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Forster's tern chick survival in response to a managed relocation of predatory California gulls

Journal of Wildlife Management

By:
, , ,
DOI: 10.1002/jwmg.728

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Abstract

Gull populations can severely limit the productivity of waterbirds. Relocating gull colonies may reduce their effects on nearby breeding waterbirds, but there are few examples of this management strategy. We examined gull predation and survival of Forster's tern (Sterna forsteri) chicks before (2010) and after (2011) the managed relocation of the largest California gull (Larus californicus) colony (24,000 adults) in San Francisco Bay, California. Overall, survival of radio-marked Forster's tern chicks from hatching to fledging was 0.22 ± 0.03 (mean ± SE), and daily survival rates increased with age. Gulls were the predominant predator of tern chicks, potentially causing 54% of chick deaths. Prior to the gull colony relocation, 56% of radio-marked and 20% of banded tern chicks from the nearest tern colony were recovered dead in the gull colony, compared to only 15% of radio-marked and 4% of banded chicks recovered dead from all other tern colonies. The managed relocation of the gull colony substantially increased tern chick survival (by 900%) in the nearby (<1 km) colony from 0.04 ± 0.02 in 2010 to 0.40 ± 0.12 in 2011 but not at the more distant (>3.8 km) reference tern colony (0.29 ± 0.10 in 2010 and 0.25 ± 0.09 in 2011). Among 19 tern nesting islands, fledging success was higher when gull abundance was lower at nearby colonies and when gull colonies were farther from the tern colony. Our results indicate that the managed relocation of gull colonies away from preferred nesting areas of sensitive waterbirds can improve local reproductive success, but this conservation strategy may shift gull predation pressure to other areas or species.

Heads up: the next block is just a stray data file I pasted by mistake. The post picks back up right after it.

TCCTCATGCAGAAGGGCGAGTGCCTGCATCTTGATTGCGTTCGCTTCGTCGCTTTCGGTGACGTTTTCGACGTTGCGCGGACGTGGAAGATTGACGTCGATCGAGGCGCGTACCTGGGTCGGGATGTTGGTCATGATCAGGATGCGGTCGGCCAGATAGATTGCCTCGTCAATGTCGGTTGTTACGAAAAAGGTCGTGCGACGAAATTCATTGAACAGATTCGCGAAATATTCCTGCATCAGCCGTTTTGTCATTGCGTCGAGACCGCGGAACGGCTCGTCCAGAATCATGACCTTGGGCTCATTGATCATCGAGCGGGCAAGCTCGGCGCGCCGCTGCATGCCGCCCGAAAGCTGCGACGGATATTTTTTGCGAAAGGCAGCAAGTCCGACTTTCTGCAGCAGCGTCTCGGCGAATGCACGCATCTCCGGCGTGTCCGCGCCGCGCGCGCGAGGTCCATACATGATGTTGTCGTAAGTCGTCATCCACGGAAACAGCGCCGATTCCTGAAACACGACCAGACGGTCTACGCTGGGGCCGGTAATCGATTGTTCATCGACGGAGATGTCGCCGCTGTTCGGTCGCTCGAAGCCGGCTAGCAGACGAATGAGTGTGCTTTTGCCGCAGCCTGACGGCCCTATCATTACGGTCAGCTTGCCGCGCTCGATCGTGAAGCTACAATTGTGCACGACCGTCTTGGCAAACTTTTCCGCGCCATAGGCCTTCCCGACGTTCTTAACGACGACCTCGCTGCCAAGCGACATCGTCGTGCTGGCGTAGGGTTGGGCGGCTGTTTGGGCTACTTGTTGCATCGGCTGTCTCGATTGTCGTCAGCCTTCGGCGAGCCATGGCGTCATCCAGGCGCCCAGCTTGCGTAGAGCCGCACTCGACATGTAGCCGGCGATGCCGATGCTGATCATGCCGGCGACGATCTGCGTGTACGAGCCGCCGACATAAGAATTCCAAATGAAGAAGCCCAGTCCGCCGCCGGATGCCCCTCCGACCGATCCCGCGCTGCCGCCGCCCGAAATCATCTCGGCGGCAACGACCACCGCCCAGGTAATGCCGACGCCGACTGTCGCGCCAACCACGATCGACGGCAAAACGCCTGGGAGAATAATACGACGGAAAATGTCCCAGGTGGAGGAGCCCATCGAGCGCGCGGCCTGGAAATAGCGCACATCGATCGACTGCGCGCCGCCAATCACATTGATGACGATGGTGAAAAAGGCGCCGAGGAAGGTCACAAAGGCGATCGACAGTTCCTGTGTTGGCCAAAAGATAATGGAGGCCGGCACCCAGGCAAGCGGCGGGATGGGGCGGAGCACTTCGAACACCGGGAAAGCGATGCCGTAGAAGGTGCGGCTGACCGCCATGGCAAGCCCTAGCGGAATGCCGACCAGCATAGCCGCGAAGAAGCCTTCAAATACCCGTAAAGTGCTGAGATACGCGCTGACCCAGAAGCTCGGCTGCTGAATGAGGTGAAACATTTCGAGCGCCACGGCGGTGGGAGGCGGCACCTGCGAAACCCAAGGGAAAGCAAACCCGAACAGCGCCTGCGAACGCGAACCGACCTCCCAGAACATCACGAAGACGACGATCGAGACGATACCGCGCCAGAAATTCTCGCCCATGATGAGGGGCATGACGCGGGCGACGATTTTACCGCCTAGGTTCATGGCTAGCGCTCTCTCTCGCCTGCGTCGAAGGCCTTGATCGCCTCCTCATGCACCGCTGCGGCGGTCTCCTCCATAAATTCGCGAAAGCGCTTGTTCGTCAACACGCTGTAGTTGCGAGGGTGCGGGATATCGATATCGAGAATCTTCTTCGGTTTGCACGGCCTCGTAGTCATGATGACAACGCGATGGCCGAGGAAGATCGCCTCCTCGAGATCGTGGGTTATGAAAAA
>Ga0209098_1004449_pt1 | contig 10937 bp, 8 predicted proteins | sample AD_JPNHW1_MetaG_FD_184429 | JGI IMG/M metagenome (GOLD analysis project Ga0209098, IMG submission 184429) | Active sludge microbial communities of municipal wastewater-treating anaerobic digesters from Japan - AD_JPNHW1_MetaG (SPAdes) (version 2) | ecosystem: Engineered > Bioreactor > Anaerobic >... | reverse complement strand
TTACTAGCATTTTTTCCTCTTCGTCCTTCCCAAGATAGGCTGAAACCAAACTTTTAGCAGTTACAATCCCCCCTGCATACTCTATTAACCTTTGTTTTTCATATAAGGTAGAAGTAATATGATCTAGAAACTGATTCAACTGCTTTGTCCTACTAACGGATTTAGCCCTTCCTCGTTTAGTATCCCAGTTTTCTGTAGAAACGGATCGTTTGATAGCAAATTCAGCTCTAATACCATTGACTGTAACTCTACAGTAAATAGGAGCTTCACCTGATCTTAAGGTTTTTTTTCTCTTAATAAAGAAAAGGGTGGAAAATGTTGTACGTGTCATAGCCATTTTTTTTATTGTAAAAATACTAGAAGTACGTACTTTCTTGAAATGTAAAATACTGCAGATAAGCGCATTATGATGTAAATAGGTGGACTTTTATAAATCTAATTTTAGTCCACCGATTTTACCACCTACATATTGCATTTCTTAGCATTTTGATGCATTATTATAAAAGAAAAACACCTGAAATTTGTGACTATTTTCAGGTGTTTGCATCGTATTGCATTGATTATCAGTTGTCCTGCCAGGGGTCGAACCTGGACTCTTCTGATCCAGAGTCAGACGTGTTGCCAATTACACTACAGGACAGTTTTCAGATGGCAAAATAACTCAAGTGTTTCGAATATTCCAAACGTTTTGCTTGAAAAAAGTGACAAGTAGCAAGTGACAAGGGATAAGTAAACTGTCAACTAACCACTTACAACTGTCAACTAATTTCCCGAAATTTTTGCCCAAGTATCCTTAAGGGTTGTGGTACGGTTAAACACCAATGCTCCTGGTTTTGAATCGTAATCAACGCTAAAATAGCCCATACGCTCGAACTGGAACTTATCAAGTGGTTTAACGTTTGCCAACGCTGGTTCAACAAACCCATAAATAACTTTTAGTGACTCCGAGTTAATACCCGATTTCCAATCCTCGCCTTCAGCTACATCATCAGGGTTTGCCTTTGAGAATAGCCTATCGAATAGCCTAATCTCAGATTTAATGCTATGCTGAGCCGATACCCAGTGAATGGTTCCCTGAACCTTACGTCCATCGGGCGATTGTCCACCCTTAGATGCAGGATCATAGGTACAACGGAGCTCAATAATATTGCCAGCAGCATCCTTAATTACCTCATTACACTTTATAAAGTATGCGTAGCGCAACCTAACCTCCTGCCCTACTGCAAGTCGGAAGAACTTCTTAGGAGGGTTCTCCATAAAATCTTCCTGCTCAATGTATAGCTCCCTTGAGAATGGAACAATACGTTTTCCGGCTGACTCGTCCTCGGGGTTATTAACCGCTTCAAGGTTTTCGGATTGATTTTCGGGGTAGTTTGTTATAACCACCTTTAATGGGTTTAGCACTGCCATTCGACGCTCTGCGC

Geospatial Extents

Additional Publication Details

Publication type:
Article
Publication Subtype:
Journal Article
Title:
Forster's tern chick survival in response to a managed relocation of predatory California gulls
Series title:
Journal of Wildlife Management
DOI:
10.1002/jwmg.728
Volume
78
Issue:
5
Year Published:
2014
Language:
English
Publisher:
Wiley
Contributing office(s):
Western Ecological Research Center
Description:
12 p.
Larger Work Type:
Article
Larger Work Subtype:
Journal Article
First page:
818
Last page:
829
Number of Pages:
12
Country:
United States
State:
California
Other Geospatial:
San Francisco Bay